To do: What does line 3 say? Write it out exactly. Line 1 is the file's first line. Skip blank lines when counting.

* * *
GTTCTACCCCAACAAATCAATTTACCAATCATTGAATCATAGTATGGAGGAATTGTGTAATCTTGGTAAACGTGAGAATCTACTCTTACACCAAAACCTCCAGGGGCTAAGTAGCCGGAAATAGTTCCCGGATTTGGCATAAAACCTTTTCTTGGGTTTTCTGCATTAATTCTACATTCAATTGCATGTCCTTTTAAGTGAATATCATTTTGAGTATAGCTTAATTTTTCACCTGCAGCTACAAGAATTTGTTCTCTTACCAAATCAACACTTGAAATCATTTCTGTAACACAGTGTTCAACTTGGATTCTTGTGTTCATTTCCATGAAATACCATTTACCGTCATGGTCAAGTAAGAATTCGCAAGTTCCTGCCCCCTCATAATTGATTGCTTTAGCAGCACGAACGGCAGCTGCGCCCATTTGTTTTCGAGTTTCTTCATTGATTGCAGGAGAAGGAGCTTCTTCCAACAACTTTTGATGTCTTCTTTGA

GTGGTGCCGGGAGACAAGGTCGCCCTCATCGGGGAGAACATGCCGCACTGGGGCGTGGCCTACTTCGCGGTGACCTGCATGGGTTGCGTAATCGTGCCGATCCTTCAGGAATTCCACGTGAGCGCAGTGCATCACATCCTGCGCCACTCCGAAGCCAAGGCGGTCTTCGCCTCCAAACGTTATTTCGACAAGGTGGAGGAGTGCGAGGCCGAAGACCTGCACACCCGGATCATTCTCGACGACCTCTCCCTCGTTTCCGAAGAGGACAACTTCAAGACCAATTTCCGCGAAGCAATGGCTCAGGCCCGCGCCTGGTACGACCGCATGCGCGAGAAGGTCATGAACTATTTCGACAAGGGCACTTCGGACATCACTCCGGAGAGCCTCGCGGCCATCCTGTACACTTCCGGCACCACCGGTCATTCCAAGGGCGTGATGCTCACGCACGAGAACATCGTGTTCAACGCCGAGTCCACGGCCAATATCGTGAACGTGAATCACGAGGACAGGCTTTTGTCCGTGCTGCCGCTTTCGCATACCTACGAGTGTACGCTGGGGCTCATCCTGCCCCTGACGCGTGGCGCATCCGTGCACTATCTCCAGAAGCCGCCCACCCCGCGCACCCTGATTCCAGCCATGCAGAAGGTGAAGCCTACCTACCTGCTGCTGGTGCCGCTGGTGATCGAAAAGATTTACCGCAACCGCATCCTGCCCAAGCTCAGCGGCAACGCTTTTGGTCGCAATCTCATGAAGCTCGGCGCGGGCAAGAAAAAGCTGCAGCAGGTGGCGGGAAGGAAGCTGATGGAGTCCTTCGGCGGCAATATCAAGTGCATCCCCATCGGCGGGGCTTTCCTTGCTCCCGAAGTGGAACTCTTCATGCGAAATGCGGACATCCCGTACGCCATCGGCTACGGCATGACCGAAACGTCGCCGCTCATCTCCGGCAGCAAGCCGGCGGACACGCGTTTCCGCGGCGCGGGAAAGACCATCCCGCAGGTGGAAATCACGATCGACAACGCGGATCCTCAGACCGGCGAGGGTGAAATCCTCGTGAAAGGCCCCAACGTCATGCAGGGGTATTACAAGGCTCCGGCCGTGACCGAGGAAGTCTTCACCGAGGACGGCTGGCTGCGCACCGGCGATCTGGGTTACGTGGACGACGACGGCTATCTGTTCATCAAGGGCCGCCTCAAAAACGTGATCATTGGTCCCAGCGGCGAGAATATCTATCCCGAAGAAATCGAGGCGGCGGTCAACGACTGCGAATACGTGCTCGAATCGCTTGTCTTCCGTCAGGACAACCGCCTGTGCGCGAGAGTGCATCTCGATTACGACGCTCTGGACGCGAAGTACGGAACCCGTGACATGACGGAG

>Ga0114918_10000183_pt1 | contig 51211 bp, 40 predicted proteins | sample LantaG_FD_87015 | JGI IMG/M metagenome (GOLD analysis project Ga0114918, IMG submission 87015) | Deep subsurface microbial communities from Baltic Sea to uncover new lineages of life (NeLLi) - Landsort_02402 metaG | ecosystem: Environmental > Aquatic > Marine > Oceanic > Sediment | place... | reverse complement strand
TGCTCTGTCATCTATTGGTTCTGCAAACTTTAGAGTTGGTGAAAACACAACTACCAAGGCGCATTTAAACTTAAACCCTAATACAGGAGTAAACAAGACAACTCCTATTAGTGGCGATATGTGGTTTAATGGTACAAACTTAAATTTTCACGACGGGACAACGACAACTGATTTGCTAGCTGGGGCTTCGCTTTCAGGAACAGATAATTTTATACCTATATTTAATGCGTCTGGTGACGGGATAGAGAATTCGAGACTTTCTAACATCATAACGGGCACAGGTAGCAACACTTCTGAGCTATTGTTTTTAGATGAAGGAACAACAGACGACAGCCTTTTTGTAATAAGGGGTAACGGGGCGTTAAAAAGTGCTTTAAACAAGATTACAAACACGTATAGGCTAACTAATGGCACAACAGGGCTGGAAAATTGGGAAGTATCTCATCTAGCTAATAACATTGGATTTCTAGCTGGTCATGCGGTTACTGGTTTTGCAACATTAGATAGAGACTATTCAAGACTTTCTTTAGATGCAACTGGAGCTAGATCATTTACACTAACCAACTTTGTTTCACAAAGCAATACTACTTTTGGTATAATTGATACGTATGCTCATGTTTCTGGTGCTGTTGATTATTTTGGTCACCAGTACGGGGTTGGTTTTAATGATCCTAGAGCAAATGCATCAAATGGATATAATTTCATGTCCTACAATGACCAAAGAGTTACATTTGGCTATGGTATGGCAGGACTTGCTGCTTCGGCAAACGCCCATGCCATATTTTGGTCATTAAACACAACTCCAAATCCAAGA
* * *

>Ga0114918_10000183_pt1 | contig 51211 bp, 40 predicted proteins | sample LantaG_FD_87015 | JGI IMG/M metagenome (GOLD analysis project Ga0114918, IMG submission 87015) | Deep subsurface microbial communities from Baltic Sea to uncover new lineages of life (NeLLi) - Landsort_02402 metaG | ecosystem: Environmental > Aquatic > Marine > Oceanic > Sediment | place... | reverse complement strand